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Follow Up Friday: Linking Student Resources, Course Objectives Presentation, Upcoming Live Training and Topics

February 18, 2022

Decorative Image. Floating text over stack of books reads: Student Resources. Online Teaching Highlight: Link Student Resources in Your Course 

The Problem:

  • Student success in your online (or on-ground) course depends on just more than mastering the skills or material listed in your learning objectives.
  • Faculty might feel the burden of needing to attend to student issues that extend beyond their expertise. For example, studying assistance, accessibility support, mental and emotional health, and general technical assistance.
  • But how can you, as faculty, be prepared to adequately support learners in these areas?

The Recommended Practice:

  • Clemson Online recommends making the various support services of Clemson University plainly available in your course (either in your syllabus or on a Page in Canvas)!
  • Group the various support services in your syllabus, list those services, add a brief description and provide an active link to the service homepage.

The Benefits & Evidence:

  • It has been documented over the years that student perception of what makes for quality online education, and thus aids in retention, includes access to university support services, (Lee & Choi, 2011).
  • Recent research has only validated these findings. Tan, et al. (2021) suggest that students who have access to various student support services can engage with the material thus helping themselves learn and not just simply judge course design and delivery. The researchers note that this evidence is grounded in conventional learning theory as well, specifically the constructivist theory of learning.
  • Broadly, this theory proposes that learning is not simply about acquiring knowledge but rather learning is the active building of knowledge through engagement with the material.
  • So, students who are able to properly use technology tools, academic skills, and generally get help when they need it, are positioned to create a better understanding of the material.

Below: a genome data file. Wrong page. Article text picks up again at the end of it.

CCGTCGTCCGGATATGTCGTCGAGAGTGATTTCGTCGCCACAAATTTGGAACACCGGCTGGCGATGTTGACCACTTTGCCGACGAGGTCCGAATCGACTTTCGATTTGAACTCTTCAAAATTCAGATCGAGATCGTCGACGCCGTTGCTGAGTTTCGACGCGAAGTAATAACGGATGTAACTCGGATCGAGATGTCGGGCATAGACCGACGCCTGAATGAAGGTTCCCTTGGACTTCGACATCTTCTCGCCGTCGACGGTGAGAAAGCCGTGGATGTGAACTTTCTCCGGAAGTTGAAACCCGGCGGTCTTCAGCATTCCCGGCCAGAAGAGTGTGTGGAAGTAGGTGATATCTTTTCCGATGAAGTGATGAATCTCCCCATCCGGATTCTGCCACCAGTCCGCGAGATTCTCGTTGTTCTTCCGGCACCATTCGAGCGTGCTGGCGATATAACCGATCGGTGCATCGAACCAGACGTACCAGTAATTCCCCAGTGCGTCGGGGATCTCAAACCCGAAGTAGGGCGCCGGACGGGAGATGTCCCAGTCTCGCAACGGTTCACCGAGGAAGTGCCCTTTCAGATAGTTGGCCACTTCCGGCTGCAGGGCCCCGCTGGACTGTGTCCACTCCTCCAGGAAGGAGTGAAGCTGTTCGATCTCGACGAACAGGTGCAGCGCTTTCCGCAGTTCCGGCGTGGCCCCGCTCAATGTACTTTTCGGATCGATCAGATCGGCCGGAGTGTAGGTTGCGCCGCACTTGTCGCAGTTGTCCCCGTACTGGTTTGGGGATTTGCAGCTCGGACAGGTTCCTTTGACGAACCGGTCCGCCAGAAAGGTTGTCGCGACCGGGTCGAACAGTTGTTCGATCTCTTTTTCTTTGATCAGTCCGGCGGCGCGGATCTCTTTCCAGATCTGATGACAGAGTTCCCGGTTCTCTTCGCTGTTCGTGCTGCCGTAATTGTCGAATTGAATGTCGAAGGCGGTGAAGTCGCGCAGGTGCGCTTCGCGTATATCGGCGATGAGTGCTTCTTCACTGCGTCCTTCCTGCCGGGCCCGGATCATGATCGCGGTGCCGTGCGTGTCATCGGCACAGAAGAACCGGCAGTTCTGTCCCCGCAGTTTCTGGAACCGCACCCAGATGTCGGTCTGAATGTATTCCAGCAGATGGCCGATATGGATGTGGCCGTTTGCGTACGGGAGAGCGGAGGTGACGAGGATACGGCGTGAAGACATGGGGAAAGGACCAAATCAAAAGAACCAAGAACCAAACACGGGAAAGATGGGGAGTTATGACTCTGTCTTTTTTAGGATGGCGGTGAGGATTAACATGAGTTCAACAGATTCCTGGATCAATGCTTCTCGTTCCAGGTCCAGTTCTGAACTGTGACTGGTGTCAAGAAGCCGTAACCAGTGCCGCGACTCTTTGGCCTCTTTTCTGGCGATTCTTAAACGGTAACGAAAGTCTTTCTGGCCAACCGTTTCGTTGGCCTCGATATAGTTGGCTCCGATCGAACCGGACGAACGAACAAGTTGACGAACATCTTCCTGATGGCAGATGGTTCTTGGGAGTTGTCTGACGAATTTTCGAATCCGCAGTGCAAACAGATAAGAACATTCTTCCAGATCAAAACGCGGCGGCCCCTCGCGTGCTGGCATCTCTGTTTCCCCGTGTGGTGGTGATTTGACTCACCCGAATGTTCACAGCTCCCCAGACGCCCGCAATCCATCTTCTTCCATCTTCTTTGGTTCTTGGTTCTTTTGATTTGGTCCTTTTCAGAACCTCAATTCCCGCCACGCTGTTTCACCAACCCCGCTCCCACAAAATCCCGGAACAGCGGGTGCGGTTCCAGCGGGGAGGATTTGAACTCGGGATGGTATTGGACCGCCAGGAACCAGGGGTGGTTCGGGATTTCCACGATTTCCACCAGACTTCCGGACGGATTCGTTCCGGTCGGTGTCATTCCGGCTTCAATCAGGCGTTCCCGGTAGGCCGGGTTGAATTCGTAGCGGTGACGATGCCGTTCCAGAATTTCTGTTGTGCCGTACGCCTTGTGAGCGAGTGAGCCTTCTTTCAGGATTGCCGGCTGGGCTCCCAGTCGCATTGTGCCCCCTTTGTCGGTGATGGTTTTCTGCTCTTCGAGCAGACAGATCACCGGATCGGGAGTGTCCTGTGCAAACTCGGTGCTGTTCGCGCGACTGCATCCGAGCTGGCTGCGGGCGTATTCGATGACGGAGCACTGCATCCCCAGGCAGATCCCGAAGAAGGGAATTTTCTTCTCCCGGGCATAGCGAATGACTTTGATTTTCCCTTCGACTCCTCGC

The Execution:

  • Note: This example is not meant to be exhaustive but rather a template. Service descriptions are only shown for the first example, but they should be repeated for all services/support listed. We recommend adding any services you think students could benefit from having quick access to (e.g. Registrar, Financial Aid Office, Student Veteran Services, etc.).

Lee, Y., & Choi, J. (2011). A review of online course dropout research: implications for practice and future research. Educational Technology Research & Development59(5), 593–618. https://doi-org.libproxy.clemson.edu/10.1007/s11423-010-9177-y

Tan, K. H., Chan, P. P., & Nur-Ehsan, M. S. (2021). Higher education students’ online instruction perceptions: A quality virtual learning environment. Sustainability, 13(19), 10840. doi:http://dx.doi.org/10.3390/su131910840


In Case You Missed It

Upcoming Live Training and Topics

  • Live Training & Workshop
    • The Learning Technology Team, here at Clemson Online, is launching a Quick Hits Series focusing on creating and using group projects in Canvas!
    • The first Quick Hits in this series of four sessions will demonstrate how to edit your Canvas course grade book and assignments specifically for group projects. 
    • Register here for this Quick Hit session that will run on Thursday, February 24th from 3:30 – 4 PM
  • Next week, our Monday blog post and Social Media will be focusing on the topic of Providing Engagement Opportunities for Learners. Tune in to catch some best practices and practical tips on how to provide opportunities for student engagement.

Social Media

  • Stay in the know about upcoming training, teaching tips, and tech tips by following our social media accounts!

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